The construction of the M62 between Yorkshire and Lancashire in the late 60s, the aim of which had been (like most early motorways) to alleviate traffic on overcrowded old A and B roads and to cut short long journeys, has ultimately been a failure simply because the level of car ownership at the time of its opening in the early 70s was a fraction of what it is now. The men who planned it evidently didn’t foresee a future in which the great liberator of the trans-Pennine motorist would end up as one of the country’s most congested roads. An average flow of 70,000 a day in just 1999 had increased to 100,000 by 2006. The M62 is naturally used by HGV lorries and other commercial traffic, so the blame on the increase cannot be laid solely at the private motorist; but without the substantial growth in car ownership over the last forty years there’s no question the congestion that afflicts the likes of the M62 would be nowhere near as bad as it is today.

In the midst of the growth of car ownership, cuts to public transport have undermined it as an alternative. Over the last six years, the use of buses has fallen across two-thirds of English council areas; as with the railways, rising prices and unreliable services have seen numbers diminish, with a drop from 5.7 to 4.1 million journeys. Out of 89 transport authority areas, only 29 reported a rise in passengers in the most recent survey. Deregulation of bus services has had an impact on both quality of service and passenger numbers, not to mention the cost of travelling by bus, though it has to be noted that there are (as the Radio Times used to say) regional variations where these statistics are concerned.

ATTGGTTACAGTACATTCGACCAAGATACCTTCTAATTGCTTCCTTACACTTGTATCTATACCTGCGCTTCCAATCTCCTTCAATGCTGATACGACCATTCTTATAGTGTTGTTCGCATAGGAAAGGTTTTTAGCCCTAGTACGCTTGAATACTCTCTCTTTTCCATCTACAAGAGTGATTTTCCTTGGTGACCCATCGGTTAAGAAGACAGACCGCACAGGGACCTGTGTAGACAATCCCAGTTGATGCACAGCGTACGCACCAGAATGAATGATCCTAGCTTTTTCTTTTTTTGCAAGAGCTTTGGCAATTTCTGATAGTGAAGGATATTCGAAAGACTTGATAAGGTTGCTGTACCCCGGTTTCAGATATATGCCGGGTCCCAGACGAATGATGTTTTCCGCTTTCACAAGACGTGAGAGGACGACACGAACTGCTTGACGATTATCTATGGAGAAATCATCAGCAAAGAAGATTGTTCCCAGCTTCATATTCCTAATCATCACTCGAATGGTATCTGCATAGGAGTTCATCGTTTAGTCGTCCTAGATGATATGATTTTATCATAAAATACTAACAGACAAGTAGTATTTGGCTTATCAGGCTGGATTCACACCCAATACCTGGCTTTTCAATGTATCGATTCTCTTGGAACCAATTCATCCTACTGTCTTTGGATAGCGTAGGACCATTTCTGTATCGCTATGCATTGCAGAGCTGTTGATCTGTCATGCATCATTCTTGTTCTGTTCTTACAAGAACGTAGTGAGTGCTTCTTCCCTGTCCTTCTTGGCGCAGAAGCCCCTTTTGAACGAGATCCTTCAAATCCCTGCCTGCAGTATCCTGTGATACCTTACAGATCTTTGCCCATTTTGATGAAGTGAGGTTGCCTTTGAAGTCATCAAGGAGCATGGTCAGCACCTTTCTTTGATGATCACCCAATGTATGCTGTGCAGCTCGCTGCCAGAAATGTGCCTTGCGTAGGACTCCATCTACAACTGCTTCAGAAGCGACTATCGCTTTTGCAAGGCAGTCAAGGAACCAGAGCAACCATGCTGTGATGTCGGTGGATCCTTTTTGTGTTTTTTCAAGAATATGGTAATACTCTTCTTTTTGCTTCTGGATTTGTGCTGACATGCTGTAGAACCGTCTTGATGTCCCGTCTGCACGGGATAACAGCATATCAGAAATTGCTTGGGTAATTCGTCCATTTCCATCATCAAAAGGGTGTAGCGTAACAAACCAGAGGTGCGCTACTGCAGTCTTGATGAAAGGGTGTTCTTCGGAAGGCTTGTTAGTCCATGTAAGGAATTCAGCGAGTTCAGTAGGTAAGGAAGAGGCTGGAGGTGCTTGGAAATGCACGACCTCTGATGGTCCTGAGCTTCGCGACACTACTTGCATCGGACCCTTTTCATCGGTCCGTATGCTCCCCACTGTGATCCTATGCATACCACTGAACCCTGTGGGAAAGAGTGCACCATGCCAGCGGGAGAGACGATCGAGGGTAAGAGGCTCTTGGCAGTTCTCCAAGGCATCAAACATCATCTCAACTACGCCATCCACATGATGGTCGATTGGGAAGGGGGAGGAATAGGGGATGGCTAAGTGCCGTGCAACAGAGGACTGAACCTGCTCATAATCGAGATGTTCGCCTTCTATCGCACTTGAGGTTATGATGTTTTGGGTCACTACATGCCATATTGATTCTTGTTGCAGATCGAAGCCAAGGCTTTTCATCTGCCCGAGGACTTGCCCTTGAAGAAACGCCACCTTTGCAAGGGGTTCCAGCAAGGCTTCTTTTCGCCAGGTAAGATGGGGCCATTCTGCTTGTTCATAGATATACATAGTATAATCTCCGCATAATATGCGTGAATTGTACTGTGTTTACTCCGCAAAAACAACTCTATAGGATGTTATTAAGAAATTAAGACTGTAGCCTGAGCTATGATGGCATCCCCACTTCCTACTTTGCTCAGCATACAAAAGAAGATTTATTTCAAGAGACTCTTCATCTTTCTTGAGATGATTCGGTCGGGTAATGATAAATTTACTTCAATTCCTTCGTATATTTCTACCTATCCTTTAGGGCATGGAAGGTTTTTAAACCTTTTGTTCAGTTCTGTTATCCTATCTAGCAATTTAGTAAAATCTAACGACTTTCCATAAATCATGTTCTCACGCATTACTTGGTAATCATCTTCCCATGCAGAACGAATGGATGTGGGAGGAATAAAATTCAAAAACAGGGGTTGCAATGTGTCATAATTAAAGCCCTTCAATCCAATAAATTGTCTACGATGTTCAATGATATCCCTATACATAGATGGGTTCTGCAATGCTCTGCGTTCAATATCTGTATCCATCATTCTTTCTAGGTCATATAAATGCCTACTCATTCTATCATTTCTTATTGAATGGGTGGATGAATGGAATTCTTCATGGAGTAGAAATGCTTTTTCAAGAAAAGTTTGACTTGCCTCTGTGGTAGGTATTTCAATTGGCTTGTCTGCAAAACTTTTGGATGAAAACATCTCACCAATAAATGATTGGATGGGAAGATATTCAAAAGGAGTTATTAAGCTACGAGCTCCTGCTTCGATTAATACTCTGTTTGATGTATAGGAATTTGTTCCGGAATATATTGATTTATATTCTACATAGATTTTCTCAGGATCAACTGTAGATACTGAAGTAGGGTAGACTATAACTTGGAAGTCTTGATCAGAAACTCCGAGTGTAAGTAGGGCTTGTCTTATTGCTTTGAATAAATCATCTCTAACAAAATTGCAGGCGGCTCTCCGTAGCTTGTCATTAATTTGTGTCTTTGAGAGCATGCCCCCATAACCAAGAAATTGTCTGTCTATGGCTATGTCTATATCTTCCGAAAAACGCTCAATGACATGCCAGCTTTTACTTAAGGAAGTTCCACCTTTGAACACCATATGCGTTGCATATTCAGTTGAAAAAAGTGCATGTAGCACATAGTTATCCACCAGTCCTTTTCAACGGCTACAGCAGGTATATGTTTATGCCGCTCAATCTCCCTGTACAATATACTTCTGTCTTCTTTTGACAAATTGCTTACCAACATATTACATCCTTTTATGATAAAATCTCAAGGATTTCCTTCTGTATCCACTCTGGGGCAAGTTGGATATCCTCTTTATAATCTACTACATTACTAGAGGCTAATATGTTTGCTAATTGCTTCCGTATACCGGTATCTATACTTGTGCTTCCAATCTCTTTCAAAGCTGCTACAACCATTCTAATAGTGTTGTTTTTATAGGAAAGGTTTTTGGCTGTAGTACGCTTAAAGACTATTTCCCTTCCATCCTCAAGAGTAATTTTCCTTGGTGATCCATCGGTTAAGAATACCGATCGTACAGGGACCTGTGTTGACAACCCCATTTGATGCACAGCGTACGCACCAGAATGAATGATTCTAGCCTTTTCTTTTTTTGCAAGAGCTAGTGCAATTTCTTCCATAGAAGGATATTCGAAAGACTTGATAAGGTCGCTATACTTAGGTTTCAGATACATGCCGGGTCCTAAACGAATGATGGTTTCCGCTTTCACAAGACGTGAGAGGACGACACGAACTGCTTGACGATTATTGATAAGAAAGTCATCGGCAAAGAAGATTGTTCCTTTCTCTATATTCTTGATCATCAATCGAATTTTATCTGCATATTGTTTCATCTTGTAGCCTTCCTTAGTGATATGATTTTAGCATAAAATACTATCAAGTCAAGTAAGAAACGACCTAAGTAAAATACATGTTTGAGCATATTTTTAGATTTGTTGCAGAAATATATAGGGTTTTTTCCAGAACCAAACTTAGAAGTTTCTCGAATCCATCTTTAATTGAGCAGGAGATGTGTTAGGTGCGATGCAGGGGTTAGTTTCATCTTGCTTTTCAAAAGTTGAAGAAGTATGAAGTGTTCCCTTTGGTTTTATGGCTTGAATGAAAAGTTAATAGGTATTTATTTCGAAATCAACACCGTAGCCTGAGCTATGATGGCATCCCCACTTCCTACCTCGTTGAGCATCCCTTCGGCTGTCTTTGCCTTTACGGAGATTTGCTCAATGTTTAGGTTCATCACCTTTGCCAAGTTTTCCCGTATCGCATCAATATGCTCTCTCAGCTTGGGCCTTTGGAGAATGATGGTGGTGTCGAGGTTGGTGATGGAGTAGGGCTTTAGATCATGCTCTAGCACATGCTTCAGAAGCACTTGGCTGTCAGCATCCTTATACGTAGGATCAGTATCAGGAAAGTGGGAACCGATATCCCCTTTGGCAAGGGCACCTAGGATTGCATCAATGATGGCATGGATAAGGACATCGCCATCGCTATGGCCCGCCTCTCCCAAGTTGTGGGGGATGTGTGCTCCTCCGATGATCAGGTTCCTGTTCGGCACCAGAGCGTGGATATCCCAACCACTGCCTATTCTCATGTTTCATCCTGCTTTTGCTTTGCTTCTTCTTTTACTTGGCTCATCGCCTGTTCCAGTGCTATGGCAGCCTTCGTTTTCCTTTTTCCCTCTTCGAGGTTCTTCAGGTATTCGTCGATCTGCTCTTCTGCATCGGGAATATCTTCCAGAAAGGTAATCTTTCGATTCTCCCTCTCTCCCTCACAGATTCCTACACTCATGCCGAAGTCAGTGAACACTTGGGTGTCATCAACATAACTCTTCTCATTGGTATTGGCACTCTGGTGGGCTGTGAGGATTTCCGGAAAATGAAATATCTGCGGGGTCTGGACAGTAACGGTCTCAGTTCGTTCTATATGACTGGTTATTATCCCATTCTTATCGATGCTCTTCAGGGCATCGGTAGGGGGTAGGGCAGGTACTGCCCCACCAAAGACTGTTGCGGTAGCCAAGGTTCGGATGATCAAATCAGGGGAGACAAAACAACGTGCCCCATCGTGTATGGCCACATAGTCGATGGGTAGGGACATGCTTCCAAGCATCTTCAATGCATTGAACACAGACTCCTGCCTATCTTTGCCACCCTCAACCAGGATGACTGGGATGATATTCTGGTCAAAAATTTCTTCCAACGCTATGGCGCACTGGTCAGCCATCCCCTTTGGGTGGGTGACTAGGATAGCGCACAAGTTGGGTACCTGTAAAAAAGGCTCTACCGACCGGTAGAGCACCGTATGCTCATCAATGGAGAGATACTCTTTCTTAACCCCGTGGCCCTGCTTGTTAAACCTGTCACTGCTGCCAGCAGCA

Whereas Redcar and Cleveland saw 27% fewer bus journeys made in 2015 in comparison to 2010, West Berkshire saw a 44% rise during the same period. Perhaps it’s telling that the West Midlands and Black Country have experienced a drop from 294 million to 275 million journeys in the last five years whilst fares have been hiked up from £1.80 to £2.30, even as diesel prices have fallen to a six-year low. Meanwhile, the Beeching Axe that decimated the rail network in the mid-60s is something that particular form of public transport has never really recovered from in presenting itself as a viable alternative to the internal combustion engine; privatisation of the industry has also contributed to its continuing disappointment when it could, and should, be so much better than it is.

A cursory excursion around the outskirts of most major towns and cities highlights the concessions that have been made to the motorist, with many neighbourhoods that once comprised thriving communities having being bulldozed into mini-motorways oozing bewildering mazes of winding roads to accommodate the nonstop flow of traffic. It can have the effect of making a passenger – or driver (though I fall into the former category) – feel as though he or she is trapped in a 70s JG Ballard novel, a dystopian concrete racetrack with no beginning or end, merely an eternal middle from which there is no escape. But, hey, this is the age in which we live – and drive; and drive; and drive.

© The Editor